Hellums has been enjoyable to watch grow and develop year after year. Each season he has returned with some added a new element to his game transforming himself from a catch and shoot, spot up shooter to a multi-dimensional threat.

Key Strengths

- His quick release allows for him to get his shot off when he wants with very little resistance

- Hellums has great range which stretches out the defenses creating other play making opportunities for his team.

- Versatility in his shot making ability. He’s able to pull up on of the dribble, catch and shoot on curl or set his feet on a fade to punish a cheating defender.

- Very unselfish and always want to make the right play. Having the ability to score does not deter him from passing the ball.

2020

LJ CRYER – MORTON RANCH – UNCOMMITTED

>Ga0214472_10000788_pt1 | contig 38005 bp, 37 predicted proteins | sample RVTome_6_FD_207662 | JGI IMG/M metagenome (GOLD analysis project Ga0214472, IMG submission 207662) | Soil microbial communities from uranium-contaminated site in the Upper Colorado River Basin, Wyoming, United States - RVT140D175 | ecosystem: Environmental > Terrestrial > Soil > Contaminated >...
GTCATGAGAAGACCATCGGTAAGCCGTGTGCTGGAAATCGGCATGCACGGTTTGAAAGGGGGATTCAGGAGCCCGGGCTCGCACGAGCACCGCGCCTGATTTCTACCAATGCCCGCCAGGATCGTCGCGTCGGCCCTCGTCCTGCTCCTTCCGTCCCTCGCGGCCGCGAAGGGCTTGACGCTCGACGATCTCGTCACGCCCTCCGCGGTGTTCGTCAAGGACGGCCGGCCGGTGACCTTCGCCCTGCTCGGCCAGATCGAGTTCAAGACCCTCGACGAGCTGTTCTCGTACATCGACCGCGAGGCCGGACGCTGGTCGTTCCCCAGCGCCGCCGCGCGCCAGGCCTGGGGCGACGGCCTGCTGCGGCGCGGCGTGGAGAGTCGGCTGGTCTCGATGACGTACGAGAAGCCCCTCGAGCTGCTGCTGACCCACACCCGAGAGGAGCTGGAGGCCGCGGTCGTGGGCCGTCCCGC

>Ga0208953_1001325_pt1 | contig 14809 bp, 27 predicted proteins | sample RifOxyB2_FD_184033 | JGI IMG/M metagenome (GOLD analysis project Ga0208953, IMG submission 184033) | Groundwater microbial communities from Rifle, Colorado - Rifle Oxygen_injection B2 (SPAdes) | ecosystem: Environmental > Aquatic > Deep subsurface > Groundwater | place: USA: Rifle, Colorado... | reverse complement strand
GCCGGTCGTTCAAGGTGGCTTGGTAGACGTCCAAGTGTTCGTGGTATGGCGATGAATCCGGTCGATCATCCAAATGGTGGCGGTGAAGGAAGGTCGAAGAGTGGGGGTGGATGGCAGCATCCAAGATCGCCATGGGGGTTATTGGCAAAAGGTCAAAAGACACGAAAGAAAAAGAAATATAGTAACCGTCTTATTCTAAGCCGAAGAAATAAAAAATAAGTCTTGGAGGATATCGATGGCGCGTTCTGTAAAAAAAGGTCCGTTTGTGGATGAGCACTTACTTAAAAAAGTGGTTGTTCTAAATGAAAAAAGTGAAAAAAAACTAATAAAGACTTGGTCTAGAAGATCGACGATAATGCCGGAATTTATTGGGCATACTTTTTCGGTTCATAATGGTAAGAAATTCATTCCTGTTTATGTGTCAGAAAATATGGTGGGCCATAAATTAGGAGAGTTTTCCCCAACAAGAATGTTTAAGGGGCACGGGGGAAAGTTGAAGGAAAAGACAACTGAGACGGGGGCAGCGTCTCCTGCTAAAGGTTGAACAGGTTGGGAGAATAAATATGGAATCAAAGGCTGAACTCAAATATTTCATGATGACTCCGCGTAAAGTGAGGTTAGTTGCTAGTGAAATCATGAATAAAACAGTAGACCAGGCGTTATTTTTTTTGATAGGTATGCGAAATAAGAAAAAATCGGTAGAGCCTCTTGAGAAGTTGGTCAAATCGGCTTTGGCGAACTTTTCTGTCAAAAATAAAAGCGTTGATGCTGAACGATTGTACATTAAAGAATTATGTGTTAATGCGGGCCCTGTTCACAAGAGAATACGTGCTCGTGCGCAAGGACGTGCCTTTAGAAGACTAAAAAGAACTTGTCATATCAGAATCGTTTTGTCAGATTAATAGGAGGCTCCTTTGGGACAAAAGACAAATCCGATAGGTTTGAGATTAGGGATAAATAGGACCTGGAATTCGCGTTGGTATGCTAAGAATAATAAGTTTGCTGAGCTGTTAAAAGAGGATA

6’1 – Right Handed

Cryer a young, strong guard that will make you pay for every defensive breakdown. Cryer has caught the eye of several high major programs and has placed himself in the conversation as Houston’s class of 2020’s top player.

Key Strengths

- Cryer can score the ball at all three levels as just a sophomore. Most young guys settle for jump shots but he’s good about mixing it up.

- LJ as a shooting guard must have a short memory and that he does. Another intangible as a shooter/scorer.

- Skilled to be lead guard and run the show.

- His potential is his biggest strength. If he continues to develop and perfect his craft, Cryer can become scary good.

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RAVENS 33, TEXANS 16

5 observations from the Ravens win over the Texans

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Let's be honest; the Texans were not going to beat the Ravens. Baltimore has better players, a better quarterback and a better coaching staff. (And oh, a better kicker). All of that was on display in the Ravens' 33-16 win.